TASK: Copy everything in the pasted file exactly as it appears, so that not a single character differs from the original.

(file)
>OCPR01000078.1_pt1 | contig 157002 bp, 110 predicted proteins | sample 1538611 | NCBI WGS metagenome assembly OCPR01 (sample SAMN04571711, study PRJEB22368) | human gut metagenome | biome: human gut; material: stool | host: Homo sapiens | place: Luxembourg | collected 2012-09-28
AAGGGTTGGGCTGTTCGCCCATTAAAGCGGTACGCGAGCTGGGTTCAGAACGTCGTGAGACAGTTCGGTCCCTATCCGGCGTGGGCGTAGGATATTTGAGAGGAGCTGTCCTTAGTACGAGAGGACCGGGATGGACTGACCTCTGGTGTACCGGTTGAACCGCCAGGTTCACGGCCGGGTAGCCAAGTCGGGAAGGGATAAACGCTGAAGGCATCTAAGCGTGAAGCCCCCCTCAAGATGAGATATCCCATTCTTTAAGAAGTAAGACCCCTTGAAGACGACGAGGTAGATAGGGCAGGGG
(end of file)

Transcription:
>OCPR01000078.1_pt1 | contig 157002 bp, 110 predicted proteins | sample 1538611 | NCBI WGS metagenome assembly OCPR01 (sample SAMN04571711, study PRJEB22368) | human gut metagenome | biome: human gut; material: stool | host: Homo sapiens | place: Luxembourg | collected 2012-09-28
AAGGGTTGGGCTGTTCGCCCATTAAAGCGGTACGCGAGCTGGGTTCAGAACGTCGTGAGACAGTTCGGTCCCTATCCGGCGTGGGCGTAGGATATTTGAGAGGAGCTGTCCTTAGTACGAGAGGACCGGGATGGACTGACCTCTGGTGTACCGGTTGAACCGCCAGGTTCACGGCCGGGTAGCCAAGTCGGGAAGGGATAAACGCTGAAGGCATCTAAGCGTGAAGCCCCCCTCAAGATGAGATATCCCATTCTTTAAGAAGTAAGACCCCTTGAAGACGACGAGGTAGATAGGGCAGGGG